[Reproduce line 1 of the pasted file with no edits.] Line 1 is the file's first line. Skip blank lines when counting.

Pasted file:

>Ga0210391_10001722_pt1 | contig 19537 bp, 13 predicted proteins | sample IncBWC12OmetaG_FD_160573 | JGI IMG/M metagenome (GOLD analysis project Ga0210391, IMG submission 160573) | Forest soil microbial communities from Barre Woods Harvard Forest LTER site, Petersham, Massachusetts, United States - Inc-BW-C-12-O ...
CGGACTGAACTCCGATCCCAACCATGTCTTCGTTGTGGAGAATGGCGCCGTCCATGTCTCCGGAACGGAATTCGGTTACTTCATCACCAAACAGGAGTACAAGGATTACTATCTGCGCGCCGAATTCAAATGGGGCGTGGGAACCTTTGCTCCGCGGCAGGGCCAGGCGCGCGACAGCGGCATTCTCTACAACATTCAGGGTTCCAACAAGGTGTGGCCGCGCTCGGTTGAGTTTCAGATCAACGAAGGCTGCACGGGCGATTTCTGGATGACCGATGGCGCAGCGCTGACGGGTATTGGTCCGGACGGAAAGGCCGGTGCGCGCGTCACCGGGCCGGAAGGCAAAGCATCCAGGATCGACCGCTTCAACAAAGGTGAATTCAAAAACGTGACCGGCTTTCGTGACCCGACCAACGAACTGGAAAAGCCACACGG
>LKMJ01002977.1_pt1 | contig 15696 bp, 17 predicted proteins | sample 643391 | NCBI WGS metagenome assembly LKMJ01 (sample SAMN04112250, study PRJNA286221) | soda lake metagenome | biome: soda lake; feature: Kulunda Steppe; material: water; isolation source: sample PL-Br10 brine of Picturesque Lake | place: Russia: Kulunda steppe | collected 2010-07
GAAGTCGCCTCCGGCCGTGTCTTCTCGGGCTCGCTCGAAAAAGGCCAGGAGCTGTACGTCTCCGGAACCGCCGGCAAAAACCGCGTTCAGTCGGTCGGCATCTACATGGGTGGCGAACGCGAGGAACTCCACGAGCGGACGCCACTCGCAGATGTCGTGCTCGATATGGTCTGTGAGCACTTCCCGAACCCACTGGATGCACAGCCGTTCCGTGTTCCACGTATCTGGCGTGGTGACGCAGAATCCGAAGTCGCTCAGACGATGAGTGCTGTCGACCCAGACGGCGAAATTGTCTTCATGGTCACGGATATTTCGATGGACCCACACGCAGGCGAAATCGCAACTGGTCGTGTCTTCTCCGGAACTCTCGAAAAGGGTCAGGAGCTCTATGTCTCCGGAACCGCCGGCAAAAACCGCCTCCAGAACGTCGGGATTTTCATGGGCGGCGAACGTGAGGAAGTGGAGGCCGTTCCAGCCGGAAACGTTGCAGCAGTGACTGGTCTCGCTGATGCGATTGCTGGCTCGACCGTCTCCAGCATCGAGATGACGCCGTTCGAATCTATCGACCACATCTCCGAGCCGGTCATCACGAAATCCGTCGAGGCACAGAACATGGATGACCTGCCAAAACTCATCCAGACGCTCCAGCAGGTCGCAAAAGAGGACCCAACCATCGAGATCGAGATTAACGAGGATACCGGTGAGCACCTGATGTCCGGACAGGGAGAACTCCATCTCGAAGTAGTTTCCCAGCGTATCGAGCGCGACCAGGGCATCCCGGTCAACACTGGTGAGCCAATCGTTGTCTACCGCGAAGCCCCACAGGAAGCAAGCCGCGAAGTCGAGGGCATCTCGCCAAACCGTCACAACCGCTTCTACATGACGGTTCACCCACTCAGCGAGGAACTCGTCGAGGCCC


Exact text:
>Ga0210391_10001722_pt1 | contig 19537 bp, 13 predicted proteins | sample IncBWC12OmetaG_FD_160573 | JGI IMG/M metagenome (GOLD analysis project Ga0210391, IMG submission 160573) | Forest soil microbial communities from Barre Woods Harvard Forest LTER site, Petersham, Massachusetts, United States - Inc-BW-C-12-O ...